ngin - Norfolk Genetic Information Network
Date:  23 October 2000

The Toronto Star, Oct 21

[Looks like Frankentony’s got dragged into the mire.  Perhaps Kellogg may be wishing they had made their US production GMO free in the first place like their European products.  Note the bit of regulatory brilliance at the end, by the way.  We’ve got a problem because the rules have been broken, so let’s change the rules!]
Kellogg cuts production due to GM corn fears

DETROIT (AP) - A Kellogg Co. executive said Saturday one of its cereal plants has scaled back production because a supplier could not guarantee its corn was free of a genetically modified grain not yet approved for human consumption.

Despite the disruption at Kellogg’s Memphis, Tenn., plant, Joe Stewart, senior vice-president of corporate affairs and chief ethics officer for Kellogg, said the Battle Creek, Mich.-based food giant has confidence in the quality and safety of its products currently in stores and homes.
"It was a precautionary measure to make sure none (of the corn) gets through. We have no reason to think this has gotten into our supply," Stewart said.
The disruption in production isn’t expected to affect the price of Kellogg’s products, which include Frosted Flakes and Special K cereals.  Stewart said the Memphis plant is expected to be back to full capacity next week.

Stewart wouldn’t name the corn supplier but said it had stopped operating to test for the modified corn, called StarLink, which is thought to potentially cause allergies in humans.  StarLink has been approved for animal consumption but not for humans.

"I’m sure there are other plants in other locations that have had to shut down, because this supplier doesn’t only supply us," Stewart said.
"This is a national food-supply problem, not a Kellogg-specific problem."

Some grain suppliers have recently been unable to certify their corn is free of the gene-altered StarLink, which apparently was mixed with regular corn in multiple sites around the United States in violation of U.S. government regulations.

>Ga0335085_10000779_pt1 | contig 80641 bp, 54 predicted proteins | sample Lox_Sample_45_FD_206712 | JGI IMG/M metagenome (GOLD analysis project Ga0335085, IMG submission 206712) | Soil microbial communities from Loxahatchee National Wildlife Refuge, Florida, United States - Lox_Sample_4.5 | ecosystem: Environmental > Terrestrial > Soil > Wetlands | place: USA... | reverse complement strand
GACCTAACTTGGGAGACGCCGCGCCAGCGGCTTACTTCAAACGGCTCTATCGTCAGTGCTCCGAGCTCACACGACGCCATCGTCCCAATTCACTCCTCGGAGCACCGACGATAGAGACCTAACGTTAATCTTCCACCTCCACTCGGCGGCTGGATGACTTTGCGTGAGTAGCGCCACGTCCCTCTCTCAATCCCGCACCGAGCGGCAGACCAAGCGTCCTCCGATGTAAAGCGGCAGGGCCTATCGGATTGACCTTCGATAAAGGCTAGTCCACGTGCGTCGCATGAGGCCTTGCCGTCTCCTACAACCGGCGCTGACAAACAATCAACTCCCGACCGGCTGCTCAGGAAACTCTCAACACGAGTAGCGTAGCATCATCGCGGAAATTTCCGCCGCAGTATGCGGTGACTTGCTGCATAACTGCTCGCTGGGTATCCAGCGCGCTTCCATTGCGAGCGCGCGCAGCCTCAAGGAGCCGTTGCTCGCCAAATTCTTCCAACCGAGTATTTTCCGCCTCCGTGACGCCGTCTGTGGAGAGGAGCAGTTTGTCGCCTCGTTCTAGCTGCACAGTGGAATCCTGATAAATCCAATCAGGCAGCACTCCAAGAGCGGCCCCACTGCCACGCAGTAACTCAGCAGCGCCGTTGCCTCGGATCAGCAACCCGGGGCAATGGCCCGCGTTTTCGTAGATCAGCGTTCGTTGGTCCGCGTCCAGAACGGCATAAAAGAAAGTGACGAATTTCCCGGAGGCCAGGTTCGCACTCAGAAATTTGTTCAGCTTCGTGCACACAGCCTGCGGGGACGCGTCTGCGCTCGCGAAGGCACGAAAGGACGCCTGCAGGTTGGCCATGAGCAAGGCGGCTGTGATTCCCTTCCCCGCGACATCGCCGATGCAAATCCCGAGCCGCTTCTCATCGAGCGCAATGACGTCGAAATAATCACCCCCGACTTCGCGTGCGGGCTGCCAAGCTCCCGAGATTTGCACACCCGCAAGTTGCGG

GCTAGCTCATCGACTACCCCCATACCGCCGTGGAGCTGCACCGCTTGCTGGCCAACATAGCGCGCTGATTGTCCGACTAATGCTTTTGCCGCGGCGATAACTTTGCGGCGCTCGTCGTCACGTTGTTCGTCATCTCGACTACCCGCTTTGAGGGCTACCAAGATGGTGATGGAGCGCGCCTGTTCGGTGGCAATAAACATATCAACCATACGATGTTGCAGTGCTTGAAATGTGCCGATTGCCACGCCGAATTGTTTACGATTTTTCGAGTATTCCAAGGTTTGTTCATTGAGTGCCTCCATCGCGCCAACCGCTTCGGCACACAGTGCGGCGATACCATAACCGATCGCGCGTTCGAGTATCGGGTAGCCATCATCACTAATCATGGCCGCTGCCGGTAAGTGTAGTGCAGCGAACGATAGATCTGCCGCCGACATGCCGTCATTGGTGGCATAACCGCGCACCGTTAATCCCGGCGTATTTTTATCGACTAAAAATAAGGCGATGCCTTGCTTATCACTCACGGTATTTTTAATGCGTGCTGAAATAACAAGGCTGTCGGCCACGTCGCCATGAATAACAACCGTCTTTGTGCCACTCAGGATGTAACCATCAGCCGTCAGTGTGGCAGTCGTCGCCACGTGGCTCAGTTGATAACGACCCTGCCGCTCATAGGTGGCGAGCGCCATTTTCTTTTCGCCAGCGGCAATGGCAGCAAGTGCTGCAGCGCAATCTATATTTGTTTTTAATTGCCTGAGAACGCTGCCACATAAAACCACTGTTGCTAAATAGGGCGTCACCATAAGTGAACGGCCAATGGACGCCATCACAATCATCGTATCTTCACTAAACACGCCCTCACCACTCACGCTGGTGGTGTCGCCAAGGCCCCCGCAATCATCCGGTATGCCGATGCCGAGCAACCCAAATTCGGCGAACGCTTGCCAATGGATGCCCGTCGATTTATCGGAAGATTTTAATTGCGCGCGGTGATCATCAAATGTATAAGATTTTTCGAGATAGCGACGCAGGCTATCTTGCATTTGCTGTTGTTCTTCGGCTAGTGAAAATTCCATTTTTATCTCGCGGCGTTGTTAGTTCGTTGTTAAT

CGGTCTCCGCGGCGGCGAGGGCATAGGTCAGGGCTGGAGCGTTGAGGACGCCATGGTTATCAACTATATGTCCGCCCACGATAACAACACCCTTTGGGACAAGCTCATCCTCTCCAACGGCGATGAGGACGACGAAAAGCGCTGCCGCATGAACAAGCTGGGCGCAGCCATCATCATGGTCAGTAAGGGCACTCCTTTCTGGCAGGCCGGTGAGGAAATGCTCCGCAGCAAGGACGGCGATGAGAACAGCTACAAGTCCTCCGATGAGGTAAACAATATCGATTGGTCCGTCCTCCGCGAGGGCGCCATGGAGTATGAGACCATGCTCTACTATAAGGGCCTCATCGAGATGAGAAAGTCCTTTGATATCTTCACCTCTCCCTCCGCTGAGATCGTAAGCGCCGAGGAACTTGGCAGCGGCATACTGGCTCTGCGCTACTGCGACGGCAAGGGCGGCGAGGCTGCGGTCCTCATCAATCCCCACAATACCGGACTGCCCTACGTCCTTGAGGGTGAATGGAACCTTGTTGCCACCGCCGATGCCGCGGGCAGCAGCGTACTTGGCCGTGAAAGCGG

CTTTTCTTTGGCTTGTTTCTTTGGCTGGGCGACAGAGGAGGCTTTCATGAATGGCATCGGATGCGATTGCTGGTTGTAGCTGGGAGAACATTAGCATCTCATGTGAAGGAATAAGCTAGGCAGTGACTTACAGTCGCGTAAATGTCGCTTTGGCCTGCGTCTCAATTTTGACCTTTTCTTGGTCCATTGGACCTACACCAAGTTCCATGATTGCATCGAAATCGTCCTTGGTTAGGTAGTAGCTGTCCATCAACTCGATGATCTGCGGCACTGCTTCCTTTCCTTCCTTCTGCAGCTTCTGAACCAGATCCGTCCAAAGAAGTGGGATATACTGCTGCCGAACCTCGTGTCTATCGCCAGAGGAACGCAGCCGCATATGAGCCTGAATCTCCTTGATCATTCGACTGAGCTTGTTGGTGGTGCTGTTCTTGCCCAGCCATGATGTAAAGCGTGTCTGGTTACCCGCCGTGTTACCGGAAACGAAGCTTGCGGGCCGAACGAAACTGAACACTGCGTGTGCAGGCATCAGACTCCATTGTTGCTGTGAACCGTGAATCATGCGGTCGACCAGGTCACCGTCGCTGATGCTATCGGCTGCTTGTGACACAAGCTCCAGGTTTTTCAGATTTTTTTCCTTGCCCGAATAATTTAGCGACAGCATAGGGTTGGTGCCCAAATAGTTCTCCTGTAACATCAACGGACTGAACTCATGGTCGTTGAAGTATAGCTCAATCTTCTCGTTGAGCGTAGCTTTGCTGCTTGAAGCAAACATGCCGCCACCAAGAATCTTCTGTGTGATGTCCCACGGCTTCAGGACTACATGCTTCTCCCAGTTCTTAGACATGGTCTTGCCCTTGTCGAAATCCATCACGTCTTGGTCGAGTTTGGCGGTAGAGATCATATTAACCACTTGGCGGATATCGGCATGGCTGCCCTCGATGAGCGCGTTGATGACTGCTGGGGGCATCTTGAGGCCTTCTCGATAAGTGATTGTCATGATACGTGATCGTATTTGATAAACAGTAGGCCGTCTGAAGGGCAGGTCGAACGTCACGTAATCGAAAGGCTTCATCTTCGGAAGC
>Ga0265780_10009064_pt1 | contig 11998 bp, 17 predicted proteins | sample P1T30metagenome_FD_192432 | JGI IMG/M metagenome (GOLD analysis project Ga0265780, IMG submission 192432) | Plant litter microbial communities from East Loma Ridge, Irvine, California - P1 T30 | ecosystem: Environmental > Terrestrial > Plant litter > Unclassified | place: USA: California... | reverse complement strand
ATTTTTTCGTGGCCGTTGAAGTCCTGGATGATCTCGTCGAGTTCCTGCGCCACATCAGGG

Aventis CropScience of Research Triangle Park, N.C., which makes StarLink, is trying to recover nine million bushels of the grain, which may have been shipped to mills.

The U.S. Food and Drug Administration is testing a variety of corn products but officials said StarLink had been found only in taco shells so far.
Kraft Foods issued a recall Sept. 22 of millions of taco shells it sells under the Taco Bell brand name after tests confirmed the presence of StarLink.
Texas-based Mission Foods Co. also recalled all its tortillas, taco shells and snack chips made with yellow corn. A sister company, Azteca Milling, announced it was recalling all its flour made from yellow corn.

U.S. government officials said the StarLink problems have begun to prevent exporters from fulfilling contracts with overseas companies, which often demand products be free of engineered foods.

One possible solution for regulators would be to approve StarLink for human consumption, if its presence falls below a certain content level.  Because the grain was being reviewed for human consumption by regulators when the problems began, officials said any new scientific data presented to support claims the corn is safe for people might be reviewed now.

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